Let’s pick up where we left off by letting the Daily Mall paint the jaw-dropping picture: “Fleetwood Mac were sitting around stoned in the studio one night with one of their engineers when they set about solving an arithmetic problem that had been niggling at them. How much cocaine, they wondered, had drummer Mick Fleetwood put up his nose? Working on the premise he had taken an eighth of an ounce every day for 20 years, the sound engineer calculated that if you laid out the drug in a single snortable line, it would stretch for seven miles.
Rock and roll is full of such apocryphal stories, but as Fleetwood admits in a candid new memoir, this one is completely true. But then, this is the band that in 1977 gave the world Rumours, one of the best-selling albums ever, and almost died in the process. Though they appeared deceptively inoffensive, with their hippyish outfits and gentle, melodic hits such as Don’t Stop, Little Lies, and Go Your Own Way, when it came to decadence and over indulgence, Fleetwood Mac made the Rolling Stones or Led Zeppelin look like a Salvation Army band. Quite how they are still alive, still talking to each other, and touring is a marvel to everyone, least of all themselves. It is a puzzle that Fleetwood, 67, tries to explain in his autobiography, Play On. He claims in his new book that he “refuses to be romantic in my perspective of drug abuse,” but admits “it was all new and undiscovered territory” when he first bought cocaine in 1975.
After innumerable line-up changes and personal tragedies, the band had taken on two new American recruits. Singer Stevie Nicks and guitarist Lindsey Buckingham, who joined as a romantically attached couple, injected Californian glamour into an otherwise all-British band made up of bassist John McVie, his wife and singer Christine, and Fleetwood, the 6’ 6” son of an RAF fighter pilot, and the band’s drummer and de facto leader. The act, originally a Sixties London blues band, were to become a huge pop success with their album Fleetwood Mac. It was recorded at Sound City in Los Angeles, at a time when the city was hit by the “first wave of the tsunami of white powder that rolled in” during the ‘70s and ’80s, Fleetwood recalls. Cocaine was dispensed at the studio “as if it were simply another of the available services at your disposal,” and the album was written with “white powder peeling off the wall in every room of the studio.” A studio engineer would test it for purity, which the wide-eyed Brit compared with a “cool” chemistry lesson. That album went to Number One in the U.S., and the fact that the band’s creative juices had been stimulated by drugs and drink encouraged even greater excess next time around.”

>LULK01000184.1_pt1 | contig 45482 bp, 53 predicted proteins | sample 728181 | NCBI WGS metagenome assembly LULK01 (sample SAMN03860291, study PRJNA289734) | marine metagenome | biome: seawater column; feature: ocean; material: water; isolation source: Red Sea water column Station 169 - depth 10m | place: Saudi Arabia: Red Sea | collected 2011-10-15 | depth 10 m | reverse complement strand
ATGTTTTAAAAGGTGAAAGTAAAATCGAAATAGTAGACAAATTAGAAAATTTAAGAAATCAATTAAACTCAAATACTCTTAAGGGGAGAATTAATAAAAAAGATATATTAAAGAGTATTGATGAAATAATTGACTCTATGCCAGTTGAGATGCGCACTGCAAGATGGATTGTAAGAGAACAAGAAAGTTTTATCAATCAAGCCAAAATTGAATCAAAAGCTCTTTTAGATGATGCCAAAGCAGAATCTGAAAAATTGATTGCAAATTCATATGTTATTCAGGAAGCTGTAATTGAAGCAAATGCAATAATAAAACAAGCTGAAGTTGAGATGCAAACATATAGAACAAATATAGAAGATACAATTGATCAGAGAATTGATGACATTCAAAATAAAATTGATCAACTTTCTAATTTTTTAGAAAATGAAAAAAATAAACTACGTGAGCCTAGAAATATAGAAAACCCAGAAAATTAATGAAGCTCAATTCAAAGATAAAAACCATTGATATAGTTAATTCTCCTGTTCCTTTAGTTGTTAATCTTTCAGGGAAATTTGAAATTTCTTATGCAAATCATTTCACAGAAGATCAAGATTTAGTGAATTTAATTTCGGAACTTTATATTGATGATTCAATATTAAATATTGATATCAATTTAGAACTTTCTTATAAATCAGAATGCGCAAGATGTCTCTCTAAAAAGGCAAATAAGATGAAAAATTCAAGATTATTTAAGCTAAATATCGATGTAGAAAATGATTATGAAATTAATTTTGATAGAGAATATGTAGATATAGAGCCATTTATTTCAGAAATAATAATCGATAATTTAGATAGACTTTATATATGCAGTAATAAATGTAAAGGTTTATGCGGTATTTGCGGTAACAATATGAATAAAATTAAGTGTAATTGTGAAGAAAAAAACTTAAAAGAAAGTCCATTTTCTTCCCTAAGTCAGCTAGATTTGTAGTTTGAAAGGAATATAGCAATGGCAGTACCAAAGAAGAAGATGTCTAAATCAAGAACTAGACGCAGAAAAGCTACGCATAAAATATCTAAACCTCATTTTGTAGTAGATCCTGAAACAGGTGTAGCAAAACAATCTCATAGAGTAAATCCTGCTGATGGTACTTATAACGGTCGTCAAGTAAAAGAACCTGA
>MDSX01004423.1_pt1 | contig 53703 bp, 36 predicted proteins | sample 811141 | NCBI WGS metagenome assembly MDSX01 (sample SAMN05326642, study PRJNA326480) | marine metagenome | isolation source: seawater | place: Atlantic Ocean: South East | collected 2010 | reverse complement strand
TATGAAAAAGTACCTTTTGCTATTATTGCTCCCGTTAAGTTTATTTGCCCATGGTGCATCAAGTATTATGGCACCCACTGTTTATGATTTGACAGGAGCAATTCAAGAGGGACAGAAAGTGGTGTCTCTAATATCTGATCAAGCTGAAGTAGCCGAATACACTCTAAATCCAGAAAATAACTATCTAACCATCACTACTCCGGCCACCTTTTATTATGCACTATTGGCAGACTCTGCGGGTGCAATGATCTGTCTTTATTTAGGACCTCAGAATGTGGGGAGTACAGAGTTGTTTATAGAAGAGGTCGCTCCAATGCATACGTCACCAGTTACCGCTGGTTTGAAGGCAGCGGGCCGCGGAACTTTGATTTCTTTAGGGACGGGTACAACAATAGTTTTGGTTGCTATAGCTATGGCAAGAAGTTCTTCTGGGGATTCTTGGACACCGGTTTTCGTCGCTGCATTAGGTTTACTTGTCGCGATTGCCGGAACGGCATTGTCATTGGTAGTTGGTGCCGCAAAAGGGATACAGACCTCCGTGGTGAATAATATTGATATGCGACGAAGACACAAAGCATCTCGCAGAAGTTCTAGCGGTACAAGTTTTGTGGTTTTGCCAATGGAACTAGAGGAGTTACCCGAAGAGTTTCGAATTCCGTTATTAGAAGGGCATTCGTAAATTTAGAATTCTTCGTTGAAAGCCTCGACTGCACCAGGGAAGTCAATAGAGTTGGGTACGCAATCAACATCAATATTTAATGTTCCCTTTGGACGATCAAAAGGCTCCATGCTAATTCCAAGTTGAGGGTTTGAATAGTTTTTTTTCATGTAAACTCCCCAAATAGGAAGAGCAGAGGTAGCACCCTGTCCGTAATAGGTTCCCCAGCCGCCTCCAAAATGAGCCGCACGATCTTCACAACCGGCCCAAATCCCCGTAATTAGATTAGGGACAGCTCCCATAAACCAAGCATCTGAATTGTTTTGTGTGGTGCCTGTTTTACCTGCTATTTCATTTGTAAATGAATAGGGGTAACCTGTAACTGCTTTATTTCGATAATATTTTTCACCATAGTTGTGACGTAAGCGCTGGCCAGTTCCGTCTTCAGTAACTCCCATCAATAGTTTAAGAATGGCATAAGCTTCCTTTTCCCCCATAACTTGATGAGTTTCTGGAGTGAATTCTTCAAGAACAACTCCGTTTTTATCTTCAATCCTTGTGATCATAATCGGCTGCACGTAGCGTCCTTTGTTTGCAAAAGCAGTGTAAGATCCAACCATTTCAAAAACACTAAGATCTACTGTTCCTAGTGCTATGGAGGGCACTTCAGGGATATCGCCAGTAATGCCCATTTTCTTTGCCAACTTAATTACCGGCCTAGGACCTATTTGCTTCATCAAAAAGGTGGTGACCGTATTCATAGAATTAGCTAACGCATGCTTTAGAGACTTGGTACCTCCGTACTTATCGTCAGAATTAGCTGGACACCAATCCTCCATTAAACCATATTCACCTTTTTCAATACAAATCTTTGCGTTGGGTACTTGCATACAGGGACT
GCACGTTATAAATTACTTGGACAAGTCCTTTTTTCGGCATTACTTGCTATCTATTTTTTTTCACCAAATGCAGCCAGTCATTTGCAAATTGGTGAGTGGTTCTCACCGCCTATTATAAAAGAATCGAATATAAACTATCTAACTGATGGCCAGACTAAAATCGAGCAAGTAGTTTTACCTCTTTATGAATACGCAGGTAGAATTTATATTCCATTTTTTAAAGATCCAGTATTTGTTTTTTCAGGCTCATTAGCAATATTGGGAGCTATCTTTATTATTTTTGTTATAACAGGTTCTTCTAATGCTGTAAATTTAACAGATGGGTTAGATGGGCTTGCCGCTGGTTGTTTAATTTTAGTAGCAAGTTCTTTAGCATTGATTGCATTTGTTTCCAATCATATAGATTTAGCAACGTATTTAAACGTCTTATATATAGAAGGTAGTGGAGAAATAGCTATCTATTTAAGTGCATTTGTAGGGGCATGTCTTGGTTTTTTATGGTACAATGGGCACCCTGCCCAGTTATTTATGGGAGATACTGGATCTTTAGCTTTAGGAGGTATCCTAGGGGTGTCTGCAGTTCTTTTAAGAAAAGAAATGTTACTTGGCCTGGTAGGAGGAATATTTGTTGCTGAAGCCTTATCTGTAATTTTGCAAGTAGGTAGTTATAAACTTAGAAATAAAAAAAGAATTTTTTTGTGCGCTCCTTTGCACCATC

This sentence really caught my attention: “Though they appeared deceptively inoffensive, with their hippyish outfits and gentle, melodic hits such as Don’t Stop, Little Lies, and Go Your Own Way, when it came to decadence and over indulgence, Fleetwood Mac made the Rolling Stones or Led Zeppelin look like a Salvation Army band.” This is precisely what fascinates me about the band — their mellow, carefree music records are in stark contrast to their demons.
And what about Stevie Nicks, specifically? Glad you asked.
Our final act continues here.